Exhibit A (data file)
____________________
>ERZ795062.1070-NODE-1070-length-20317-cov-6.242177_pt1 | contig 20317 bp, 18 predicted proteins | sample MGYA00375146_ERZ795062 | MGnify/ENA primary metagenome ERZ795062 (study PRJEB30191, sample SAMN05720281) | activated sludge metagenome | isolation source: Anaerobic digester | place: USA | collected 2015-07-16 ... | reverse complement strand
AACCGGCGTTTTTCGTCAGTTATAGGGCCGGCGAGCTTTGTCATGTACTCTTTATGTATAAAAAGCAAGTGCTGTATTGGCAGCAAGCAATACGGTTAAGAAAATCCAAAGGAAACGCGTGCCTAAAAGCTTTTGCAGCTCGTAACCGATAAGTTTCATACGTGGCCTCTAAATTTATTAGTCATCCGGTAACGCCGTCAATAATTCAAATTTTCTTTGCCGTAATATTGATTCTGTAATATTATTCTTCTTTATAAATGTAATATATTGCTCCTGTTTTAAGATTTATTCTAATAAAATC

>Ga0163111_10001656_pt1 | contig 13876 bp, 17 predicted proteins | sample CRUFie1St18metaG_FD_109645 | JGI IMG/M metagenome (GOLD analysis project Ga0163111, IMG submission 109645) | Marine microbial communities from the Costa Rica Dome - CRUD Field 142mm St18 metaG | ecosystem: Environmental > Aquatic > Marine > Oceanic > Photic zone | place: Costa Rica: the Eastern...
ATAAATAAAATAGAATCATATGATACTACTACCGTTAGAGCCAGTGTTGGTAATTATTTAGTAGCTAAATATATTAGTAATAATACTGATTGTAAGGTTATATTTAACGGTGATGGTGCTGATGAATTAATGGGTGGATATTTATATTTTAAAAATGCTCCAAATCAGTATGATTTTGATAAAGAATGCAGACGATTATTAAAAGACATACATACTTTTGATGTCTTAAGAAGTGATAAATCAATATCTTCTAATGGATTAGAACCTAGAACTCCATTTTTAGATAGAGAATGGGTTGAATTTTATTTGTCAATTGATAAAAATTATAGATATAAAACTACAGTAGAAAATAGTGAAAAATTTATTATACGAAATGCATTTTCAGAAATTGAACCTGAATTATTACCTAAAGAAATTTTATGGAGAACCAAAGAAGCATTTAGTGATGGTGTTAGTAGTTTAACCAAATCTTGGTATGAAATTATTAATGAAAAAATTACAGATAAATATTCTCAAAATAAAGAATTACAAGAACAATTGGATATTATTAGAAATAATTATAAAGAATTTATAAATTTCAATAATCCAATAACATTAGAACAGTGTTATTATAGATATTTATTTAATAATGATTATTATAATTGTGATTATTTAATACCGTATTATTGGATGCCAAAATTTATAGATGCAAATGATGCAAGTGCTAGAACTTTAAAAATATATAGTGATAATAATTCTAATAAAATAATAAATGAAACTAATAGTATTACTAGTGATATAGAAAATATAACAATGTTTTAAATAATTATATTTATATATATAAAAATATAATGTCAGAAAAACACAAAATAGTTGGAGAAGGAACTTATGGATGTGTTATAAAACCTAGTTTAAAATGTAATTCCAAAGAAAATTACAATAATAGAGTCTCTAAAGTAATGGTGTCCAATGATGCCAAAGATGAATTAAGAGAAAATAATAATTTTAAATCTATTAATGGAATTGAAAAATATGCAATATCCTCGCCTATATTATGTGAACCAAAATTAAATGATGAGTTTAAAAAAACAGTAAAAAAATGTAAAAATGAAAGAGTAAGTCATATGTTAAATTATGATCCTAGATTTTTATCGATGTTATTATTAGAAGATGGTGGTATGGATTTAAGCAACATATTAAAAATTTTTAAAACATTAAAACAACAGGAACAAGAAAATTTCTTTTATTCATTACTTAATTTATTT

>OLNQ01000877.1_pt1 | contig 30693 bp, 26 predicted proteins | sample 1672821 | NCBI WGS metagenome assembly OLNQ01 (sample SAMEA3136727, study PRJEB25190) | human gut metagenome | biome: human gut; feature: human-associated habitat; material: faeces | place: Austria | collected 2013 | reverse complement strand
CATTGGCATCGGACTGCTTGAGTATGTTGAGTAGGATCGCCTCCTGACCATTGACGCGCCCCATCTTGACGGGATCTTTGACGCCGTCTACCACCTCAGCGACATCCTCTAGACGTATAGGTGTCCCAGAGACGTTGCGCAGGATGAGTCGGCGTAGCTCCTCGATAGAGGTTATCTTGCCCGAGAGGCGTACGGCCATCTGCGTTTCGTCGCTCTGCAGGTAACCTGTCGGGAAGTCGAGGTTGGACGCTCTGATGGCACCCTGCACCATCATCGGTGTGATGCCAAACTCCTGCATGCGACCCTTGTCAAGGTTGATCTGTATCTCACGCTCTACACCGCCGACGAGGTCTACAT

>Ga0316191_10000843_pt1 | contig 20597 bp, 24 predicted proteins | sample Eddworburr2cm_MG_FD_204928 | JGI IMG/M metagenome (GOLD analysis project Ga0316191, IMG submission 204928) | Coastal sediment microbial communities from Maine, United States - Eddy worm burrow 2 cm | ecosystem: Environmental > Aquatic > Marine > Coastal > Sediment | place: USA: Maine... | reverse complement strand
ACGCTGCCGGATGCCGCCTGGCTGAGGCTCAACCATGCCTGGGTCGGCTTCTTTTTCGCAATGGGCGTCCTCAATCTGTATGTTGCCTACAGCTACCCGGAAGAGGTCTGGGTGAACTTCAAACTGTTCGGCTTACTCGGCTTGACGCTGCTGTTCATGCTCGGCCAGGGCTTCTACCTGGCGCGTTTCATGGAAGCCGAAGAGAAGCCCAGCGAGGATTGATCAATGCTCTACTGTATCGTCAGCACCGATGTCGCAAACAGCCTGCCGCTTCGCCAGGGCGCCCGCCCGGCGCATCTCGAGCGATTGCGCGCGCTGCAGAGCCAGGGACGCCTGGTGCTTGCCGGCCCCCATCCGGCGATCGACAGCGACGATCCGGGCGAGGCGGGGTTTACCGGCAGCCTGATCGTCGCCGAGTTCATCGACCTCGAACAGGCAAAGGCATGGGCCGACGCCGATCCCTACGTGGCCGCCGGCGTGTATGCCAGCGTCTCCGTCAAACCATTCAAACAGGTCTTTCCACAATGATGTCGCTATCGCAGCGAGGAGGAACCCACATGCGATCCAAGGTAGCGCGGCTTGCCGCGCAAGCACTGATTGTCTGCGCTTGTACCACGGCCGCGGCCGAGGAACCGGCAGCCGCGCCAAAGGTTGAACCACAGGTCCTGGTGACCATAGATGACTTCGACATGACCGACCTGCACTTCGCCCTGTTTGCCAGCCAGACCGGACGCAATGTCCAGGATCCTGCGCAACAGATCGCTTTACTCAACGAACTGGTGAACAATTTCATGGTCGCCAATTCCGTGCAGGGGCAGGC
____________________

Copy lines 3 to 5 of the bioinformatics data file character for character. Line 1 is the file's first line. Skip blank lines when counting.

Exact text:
>Ga0163111_10001656_pt1 | contig 13876 bp, 17 predicted proteins | sample CRUFie1St18metaG_FD_109645 | JGI IMG/M metagenome (GOLD analysis project Ga0163111, IMG submission 109645) | Marine microbial communities from the Costa Rica Dome - CRUD Field 142mm St18 metaG | ecosystem: Environmental > Aquatic > Marine > Oceanic > Photic zone | place: Costa Rica: the Eastern...
ATAAATAAAATAGAATCATATGATACTACTACCGTTAGAGCCAGTGTTGGTAATTATTTAGTAGCTAAATATATTAGTAATAATACTGATTGTAAGGTTATATTTAACGGTGATGGTGCTGATGAATTAATGGGTGGATATTTATATTTTAAAAATGCTCCAAATCAGTATGATTTTGATAAAGAATGCAGACGATTATTAAAAGACATACATACTTTTGATGTCTTAAGAAGTGATAAATCAATATCTTCTAATGGATTAGAACCTAGAACTCCATTTTTAGATAGAGAATGGGTTGAATTTTATTTGTCAATTGATAAAAATTATAGATATAAAACTACAGTAGAAAATAGTGAAAAATTTATTATACGAAATGCATTTTCAGAAATTGAACCTGAATTATTACCTAAAGAAATTTTATGGAGAACCAAAGAAGCATTTAGTGATGGTGTTAGTAGTTTAACCAAATCTTGGTATGAAATTATTAATGAAAAAATTACAGATAAATATTCTCAAAATAAAGAATTACAAGAACAATTGGATATTATTAGAAATAATTATAAAGAATTTATAAATTTCAATAATCCAATAACATTAGAACAGTGTTATTATAGATATTTATTTAATAATGATTATTATAATTGTGATTATTTAATACCGTATTATTGGATGCCAAAATTTATAGATGCAAATGATGCAAGTGCTAGAACTTTAAAAATATATAGTGATAATAATTCTAATAAAATAATAAATGAAACTAATAGTATTACTAGTGATATAGAAAATATAACAATGTTTTAAATAATTATATTTATATATATAAAAATATAATGTCAGAAAAACACAAAATAGTTGGAGAAGGAACTTATGGATGTGTTATAAAACCTAGTTTAAAATGTAATTCCAAAGAAAATTACAATAATAGAGTCTCTAAAGTAATGGTGTCCAATGATGCCAAAGATGAATTAAGAGAAAATAATAATTTTAAATCTATTAATGGAATTGAAAAATATGCAATATCCTCGCCTATATTATGTGAACCAAAATTAAATGATGAGTTTAAAAAAACAGTAAAAAAATGTAAAAATGAAAGAGTAAGTCATATGTTAAATTATGATCCTAGATTTTTATCGATGTTATTATTAGAAGATGGTGGTATGGATTTAAGCAACATATTAAAAATTTTTAAAACATTAAAACAACAGGAACAAGAAAATTTCTTTTATTCATTACTTAATTTATTT

>OLNQ01000877.1_pt1 | contig 30693 bp, 26 predicted proteins | sample 1672821 | NCBI WGS metagenome assembly OLNQ01 (sample SAMEA3136727, study PRJEB25190) | human gut metagenome | biome: human gut; feature: human-associated habitat; material: faeces | place: Austria | collected 2013 | reverse complement strand